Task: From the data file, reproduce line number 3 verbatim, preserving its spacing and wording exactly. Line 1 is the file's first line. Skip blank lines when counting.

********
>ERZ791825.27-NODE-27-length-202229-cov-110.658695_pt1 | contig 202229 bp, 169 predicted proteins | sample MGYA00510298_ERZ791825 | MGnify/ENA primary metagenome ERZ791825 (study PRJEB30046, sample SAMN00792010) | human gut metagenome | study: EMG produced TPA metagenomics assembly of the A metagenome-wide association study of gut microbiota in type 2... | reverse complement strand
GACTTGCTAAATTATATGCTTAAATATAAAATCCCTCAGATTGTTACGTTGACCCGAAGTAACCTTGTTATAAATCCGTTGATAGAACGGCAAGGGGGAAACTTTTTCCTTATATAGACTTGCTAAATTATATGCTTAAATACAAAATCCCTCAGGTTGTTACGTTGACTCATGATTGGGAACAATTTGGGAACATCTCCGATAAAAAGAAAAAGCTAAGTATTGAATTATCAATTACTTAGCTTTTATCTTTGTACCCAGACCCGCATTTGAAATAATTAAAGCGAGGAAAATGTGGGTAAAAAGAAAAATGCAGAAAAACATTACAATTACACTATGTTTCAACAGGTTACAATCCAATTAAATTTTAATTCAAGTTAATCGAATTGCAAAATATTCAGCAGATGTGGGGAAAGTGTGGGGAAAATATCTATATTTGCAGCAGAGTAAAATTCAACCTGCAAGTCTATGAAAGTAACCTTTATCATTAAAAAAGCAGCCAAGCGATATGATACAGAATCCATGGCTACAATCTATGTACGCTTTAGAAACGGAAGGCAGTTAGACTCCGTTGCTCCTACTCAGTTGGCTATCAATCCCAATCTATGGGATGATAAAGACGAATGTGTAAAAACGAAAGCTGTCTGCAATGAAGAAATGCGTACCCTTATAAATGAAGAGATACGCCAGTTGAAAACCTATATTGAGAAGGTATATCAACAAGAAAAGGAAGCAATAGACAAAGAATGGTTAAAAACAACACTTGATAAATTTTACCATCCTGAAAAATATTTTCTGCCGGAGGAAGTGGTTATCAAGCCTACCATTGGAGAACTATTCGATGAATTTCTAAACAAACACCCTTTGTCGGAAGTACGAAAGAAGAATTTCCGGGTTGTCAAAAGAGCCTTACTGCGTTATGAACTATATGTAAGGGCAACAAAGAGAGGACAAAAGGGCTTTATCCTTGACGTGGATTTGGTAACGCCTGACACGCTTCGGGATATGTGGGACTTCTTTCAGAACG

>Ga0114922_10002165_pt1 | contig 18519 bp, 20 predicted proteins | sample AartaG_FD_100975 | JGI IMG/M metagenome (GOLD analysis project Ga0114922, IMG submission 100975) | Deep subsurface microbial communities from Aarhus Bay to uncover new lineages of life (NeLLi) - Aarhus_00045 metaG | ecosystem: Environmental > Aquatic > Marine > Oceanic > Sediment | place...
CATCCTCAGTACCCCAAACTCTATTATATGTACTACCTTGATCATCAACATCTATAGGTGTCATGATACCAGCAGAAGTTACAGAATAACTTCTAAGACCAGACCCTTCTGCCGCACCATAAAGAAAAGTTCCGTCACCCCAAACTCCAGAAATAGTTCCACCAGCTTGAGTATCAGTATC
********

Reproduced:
>Ga0114922_10002165_pt1 | contig 18519 bp, 20 predicted proteins | sample AartaG_FD_100975 | JGI IMG/M metagenome (GOLD analysis project Ga0114922, IMG submission 100975) | Deep subsurface microbial communities from Aarhus Bay to uncover new lineages of life (NeLLi) - Aarhus_00045 metaG | ecosystem: Environmental > Aquatic > Marine > Oceanic > Sediment | place...